Mabe cuts jobs in Costa Rica

The Mexican appliance company, Mabe, that bought out the Costa Rican company, Atlas appliances, last February, cut back on employment in the country.

Tuesday, November 11, 2008


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Diego Ariñano, General Manager of the company for Central America, confirmed that the decision was caused by decreased demand for appliances as a result of the world economic situation

More on this topic

Scotiabank Cuts 200 Jobs in Costa Rica

February 2009

The bank announced that the measure is necessary in order to lower costs in the face of the difficult economic situation.

The institution bought Interfin Bank two years ago and, with it, a great number of branches, some of them less than two kilometers away from one another.

$2 mlllion Fine for Monopolistic Concentration

August 2011

Following the purchase of the Costa Rican company Atlas, the Mexican group Mabe has near total monopoly of the household appliances sector.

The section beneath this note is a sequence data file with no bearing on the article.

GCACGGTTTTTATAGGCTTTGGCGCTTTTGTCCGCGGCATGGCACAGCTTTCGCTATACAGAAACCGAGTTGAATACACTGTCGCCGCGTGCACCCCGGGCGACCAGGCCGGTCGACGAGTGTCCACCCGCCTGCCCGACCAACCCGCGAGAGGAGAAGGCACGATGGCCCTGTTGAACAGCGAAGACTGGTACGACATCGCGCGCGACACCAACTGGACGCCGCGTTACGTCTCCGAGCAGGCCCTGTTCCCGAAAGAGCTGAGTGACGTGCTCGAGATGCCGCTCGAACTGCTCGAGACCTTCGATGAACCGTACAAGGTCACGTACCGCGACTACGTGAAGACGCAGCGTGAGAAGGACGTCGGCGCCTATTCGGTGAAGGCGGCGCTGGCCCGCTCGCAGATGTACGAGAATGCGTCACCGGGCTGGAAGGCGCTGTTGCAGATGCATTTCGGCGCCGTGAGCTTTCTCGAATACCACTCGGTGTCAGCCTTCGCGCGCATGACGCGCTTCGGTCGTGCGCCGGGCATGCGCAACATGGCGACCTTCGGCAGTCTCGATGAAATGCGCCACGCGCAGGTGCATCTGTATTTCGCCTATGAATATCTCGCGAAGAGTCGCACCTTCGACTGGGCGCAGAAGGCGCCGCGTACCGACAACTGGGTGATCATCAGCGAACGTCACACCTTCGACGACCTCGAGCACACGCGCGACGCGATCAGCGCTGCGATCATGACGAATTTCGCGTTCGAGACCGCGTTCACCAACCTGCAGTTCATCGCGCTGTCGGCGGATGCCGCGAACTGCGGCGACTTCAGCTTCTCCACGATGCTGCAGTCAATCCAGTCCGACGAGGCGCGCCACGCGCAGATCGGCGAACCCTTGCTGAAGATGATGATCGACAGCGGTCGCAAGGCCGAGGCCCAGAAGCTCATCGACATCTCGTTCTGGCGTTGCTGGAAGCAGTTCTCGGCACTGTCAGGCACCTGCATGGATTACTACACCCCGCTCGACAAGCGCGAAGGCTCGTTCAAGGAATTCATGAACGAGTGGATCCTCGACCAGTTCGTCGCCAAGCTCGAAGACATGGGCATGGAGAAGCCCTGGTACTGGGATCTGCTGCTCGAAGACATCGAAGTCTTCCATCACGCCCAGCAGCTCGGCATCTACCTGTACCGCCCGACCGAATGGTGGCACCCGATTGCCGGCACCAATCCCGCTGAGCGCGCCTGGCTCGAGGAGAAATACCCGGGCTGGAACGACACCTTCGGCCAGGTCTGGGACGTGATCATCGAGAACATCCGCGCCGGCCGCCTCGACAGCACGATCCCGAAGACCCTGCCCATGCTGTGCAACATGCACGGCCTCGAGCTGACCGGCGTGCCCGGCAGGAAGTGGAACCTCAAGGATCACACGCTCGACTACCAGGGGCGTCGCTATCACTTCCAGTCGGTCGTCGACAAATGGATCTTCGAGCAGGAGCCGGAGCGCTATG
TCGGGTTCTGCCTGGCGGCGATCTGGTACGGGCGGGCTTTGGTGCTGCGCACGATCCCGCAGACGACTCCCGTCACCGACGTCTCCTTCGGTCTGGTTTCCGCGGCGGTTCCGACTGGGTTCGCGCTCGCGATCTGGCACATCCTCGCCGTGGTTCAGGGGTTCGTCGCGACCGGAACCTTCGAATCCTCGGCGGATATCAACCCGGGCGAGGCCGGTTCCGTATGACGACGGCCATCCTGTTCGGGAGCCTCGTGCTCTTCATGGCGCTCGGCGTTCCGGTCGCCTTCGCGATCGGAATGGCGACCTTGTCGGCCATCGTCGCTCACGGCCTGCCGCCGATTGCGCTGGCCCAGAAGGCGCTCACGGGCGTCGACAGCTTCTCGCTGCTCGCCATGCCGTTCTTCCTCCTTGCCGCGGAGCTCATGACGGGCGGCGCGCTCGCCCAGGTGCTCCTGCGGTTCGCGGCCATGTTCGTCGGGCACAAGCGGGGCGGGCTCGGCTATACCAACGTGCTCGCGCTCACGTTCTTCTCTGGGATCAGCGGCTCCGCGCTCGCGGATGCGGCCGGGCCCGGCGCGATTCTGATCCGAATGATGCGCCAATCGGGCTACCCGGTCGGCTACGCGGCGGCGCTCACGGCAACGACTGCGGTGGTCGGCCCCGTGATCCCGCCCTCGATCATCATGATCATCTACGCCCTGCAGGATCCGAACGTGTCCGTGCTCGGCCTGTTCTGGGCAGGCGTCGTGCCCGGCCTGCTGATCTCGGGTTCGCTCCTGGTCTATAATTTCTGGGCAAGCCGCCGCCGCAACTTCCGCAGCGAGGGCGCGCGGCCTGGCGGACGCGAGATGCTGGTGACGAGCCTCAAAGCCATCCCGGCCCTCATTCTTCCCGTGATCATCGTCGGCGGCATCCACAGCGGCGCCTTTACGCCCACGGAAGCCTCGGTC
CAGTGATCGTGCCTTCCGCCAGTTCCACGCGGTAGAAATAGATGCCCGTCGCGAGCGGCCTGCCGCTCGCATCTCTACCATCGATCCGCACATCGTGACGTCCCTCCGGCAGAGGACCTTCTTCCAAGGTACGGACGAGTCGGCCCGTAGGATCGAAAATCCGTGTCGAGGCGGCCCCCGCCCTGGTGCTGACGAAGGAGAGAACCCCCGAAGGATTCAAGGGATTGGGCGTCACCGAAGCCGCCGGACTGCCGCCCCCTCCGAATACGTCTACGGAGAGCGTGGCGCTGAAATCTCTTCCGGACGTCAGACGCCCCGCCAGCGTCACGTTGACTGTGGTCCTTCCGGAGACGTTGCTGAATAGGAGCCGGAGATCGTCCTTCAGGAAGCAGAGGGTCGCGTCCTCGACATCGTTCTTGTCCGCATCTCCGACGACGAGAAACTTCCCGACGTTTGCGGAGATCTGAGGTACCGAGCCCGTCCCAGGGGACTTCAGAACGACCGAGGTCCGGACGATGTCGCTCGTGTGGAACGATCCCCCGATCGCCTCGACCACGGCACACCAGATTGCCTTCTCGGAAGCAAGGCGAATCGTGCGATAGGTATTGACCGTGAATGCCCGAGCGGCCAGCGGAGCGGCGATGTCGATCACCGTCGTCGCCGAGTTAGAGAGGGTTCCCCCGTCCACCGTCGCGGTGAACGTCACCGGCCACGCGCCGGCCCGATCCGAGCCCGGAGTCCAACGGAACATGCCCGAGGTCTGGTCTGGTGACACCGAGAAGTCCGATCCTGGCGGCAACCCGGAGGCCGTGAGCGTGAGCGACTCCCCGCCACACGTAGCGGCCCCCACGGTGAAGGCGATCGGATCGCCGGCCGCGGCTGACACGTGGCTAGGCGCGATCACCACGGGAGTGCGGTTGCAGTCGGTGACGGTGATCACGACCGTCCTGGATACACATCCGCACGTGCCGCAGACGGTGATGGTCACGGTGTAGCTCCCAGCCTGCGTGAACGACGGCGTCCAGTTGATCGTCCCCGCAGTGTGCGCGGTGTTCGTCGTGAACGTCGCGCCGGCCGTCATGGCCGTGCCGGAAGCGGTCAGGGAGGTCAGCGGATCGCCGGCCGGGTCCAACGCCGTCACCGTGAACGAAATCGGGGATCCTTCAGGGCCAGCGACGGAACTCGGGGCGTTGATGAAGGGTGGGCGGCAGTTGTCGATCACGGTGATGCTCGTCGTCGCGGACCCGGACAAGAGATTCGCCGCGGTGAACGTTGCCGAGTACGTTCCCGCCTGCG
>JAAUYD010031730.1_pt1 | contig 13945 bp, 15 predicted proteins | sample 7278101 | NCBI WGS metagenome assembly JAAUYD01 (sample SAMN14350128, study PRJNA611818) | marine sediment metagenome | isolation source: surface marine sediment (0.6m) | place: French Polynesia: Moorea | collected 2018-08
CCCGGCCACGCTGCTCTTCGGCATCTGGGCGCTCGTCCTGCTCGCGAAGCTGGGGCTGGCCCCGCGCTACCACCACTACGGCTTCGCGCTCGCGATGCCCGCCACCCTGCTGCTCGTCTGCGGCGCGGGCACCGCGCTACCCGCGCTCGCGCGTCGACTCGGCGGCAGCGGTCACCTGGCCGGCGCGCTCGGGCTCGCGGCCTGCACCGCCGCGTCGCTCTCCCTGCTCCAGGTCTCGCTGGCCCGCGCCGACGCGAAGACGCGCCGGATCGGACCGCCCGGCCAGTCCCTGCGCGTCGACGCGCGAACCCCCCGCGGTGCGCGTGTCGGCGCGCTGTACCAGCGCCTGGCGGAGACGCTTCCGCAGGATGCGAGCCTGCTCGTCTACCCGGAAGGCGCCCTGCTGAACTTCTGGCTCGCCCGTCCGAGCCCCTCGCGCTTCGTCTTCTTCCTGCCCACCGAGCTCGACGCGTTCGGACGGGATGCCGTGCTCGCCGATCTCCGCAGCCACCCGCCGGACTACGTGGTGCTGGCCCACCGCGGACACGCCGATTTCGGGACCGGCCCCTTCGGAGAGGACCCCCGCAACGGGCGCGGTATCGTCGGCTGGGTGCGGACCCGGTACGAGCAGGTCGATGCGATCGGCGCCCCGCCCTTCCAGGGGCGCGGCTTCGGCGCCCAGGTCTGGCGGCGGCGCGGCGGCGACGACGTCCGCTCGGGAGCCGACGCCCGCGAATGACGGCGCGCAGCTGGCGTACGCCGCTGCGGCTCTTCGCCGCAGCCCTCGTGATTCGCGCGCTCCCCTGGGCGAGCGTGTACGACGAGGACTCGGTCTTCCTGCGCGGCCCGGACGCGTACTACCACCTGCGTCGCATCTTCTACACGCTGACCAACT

The Commission to Promote Competition in Costa Rican’s Ministry of Economy, found that after the acquisition of Atlas, there was a 'prohibited concentration", according to the law to promote competition and consumer protection.

Layoffs in Costa Rica: Wal-Mart, Scotiabank and Florida

March 2009

Florida Beverage laid off 136 people, Wal-Mart 60 people and Scotiabank 10% of its payroll, as measures to face the economic crisis.

At Wal-Mart, the lay offs were in administrative levels, as part of the 200 jobs that it reduced at a regional level. The company, however, plans to create 1000 jobs in the region through the opening of 22 new stores.

Unemployment in Costa Rica Remains at 10.4%

September 2013

The net rate of national labor participation remained at 62.7% of the working age population, the same as it was in the second quarter of 2012.

From a press release issued by the National Institute of Statistics and Census (INEC):

The Costa Rican labor market shows stability between the second quarter of 2012 and the same period in 2013, when the net rate of national labor participation remained at 62.7% of the working age population. While men maintain a rate of 76%, the participation rate of women has wavered between 48% and 49% for more than a year, when it increased its share.

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